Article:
Trends in Morbidity and Mortality

By Skye Coronel

The life of George McDonald, a 19th-century writer, was greatly affected by tuberculosis. His mother died of pulmonary tuberculosis, while he survived various bouts of the disease himself. His fourteen-year-old half-sister Isabella, his father, and his brother all died from the disease in a span of about 4 years. Four of George’s children died later in his life (Brownell). Clearly tuberculosis could have a very big impact on a person’s life. However, this is only one story of the effects of tuberculosis on an individual.

This disease was of epidemic proportions, particularly in England. Because of the rapid spread and progression of tuberculosis, researchers in the nineteenth century worked to determine what aspects of a person’s lifestyle or environment resulted in an increased susceptibility to tuberculosis. They determined that unsanitary conditions, “immoral living, alcohol and tobacco consumption, along with various developmental crises in the host’s physical well-being such as puberty or childbirth” (Johnston). According to James Collins, the decline in tuberculosis mortality in England and Wales was related to “improved nutrition, reduction in exposure to infectious and parasitic diseases, and medical measures” and each of these factors was the dominant influence in certain time periods (Collins).

Even though researchers determined there were ways to prevent the contracting of this disease, tuberculosis still caused 1 out of 8 deaths in England in 1901 (Acton). Autopsies from London and other major cities indicated almost 100% of the population experienced tuberculosis at some point in their lives (Johnston). In 1941, the number of deaths caused by tuberculosis peaked. After classifying deaths from tuberculosis into pulmonary and non-pulmonary tuberculosis, death rates began to differ. According to the table below from a Medical Officer of Health report from 1946, the rate of deaths caused by pulmonary tuberculosis and tuberculosis as a whole began decreasing from the 1930s to 1946 while no clear pattern for non-pulmonary tuberculosis death rates was evident (Heston and Isleworth 1946).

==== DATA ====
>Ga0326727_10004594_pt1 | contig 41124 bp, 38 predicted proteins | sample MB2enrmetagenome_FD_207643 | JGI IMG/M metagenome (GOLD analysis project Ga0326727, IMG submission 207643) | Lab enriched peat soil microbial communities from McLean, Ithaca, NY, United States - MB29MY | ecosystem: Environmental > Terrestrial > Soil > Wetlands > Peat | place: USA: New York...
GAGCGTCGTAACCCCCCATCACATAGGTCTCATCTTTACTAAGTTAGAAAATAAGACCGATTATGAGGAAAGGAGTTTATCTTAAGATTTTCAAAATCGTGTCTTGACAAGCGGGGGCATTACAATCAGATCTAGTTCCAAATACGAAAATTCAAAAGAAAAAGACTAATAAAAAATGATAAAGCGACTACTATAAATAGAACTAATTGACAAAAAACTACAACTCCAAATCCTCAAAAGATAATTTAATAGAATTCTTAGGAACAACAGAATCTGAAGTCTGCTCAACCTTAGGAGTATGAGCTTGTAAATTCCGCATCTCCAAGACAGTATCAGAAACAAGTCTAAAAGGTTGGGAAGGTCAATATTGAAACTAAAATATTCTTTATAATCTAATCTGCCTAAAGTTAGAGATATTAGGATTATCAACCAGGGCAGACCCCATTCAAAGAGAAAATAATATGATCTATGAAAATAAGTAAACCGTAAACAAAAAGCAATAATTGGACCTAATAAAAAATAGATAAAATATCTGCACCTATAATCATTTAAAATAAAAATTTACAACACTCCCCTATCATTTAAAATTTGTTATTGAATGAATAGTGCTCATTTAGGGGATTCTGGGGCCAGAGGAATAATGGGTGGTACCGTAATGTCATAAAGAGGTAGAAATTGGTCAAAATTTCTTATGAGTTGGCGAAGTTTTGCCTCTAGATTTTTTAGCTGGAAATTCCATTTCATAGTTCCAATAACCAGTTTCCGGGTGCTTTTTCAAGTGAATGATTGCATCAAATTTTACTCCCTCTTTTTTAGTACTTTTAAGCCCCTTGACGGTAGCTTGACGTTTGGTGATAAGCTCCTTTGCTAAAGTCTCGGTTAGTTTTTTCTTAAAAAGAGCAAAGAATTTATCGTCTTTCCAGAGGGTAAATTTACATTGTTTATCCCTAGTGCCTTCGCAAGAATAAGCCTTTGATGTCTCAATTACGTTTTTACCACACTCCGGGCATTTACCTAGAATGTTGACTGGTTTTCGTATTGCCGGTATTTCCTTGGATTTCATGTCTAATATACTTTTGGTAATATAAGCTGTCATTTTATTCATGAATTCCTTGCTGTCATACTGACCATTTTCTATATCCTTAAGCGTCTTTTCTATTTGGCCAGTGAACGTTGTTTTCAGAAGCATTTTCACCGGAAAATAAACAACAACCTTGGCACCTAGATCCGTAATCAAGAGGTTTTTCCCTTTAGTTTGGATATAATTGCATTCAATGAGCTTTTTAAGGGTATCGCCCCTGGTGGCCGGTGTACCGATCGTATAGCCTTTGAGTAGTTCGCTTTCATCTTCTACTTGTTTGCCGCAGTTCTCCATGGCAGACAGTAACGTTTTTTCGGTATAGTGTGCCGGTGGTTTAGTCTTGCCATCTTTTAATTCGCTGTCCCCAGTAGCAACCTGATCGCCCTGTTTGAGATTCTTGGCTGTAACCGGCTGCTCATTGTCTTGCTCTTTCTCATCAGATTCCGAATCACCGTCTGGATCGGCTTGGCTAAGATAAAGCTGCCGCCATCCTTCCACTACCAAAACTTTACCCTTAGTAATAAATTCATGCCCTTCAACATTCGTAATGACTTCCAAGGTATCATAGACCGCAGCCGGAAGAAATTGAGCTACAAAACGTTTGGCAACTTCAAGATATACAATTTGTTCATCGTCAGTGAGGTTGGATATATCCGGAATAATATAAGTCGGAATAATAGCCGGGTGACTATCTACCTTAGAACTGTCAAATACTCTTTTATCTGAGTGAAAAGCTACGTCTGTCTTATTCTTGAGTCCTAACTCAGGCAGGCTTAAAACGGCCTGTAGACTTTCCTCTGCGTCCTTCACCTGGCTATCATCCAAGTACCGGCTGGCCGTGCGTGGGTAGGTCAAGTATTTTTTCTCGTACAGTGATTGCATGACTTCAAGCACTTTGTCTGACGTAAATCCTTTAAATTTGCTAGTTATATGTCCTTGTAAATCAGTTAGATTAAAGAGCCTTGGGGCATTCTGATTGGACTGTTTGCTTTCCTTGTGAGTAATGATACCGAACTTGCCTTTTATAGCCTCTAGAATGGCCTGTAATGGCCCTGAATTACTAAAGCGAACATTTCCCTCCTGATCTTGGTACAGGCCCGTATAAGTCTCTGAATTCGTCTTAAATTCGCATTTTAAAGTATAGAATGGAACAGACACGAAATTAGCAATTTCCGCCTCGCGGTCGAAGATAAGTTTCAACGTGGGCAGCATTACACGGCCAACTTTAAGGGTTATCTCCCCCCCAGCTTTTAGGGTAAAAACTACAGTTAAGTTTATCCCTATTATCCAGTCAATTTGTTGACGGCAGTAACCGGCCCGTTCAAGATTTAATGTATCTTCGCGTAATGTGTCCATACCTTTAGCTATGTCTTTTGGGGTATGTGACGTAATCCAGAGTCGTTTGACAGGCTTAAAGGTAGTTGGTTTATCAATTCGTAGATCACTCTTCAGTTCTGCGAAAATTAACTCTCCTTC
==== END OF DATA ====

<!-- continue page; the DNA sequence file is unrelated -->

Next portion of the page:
Graph displaying data table showing descending pulmonary and total tuberculosis death rate trend from Heston and Isleworth 1947 per 100,000 population table
Table from the Wellcome Library website showing tuberculosis death rates in Heston and Isleworth from 1930-1947.

Treatment for pulmonary tuberculosis, streptomycin, was discovered and made available after 1947 (Collins). According to the table found in the London County Council 1958 document below, both death rates for pulmonary and non-pulmonary tuberculosis decreased from 1949 to 1958 (London County Council 1958).

Graph illustrating the data below from the London
County Council 1958
document with a descending trend of pulmonary tuberculosis annual death rates per 1,000 living
Table from the Wellcome Library website London County Council 1958 document showing statutory notifications and death rates from 1949-1958

Interestingly, pulmonary tuberculosis was more prevalent in London in 1949 when comparing the rates of civilian deaths from pulmonary and non-pulmonary tuberculosis in London and the entire country of England. This is due to the larger population density of the city of London in comparison to the rest of the country. This allows for easier transmission of this often air borne disease among individuals. Occupations involving the release of particles into the air, such as “textile mill laborers, masons, pottery factory operatives, and metal grinders” increase the likelihood of inflammation of one’s lungs and an increased risk of contracting tuberculosis (Johnston). The factories in big cities like London also contributed to the spread of this disease because stress and exhausting physical work increases an individual’s risk of contracting tuberculosis (Johnston). The non-pulmonary tuberculosis death rate was higher in England and Wales. The specific death rates can be seen in the table below.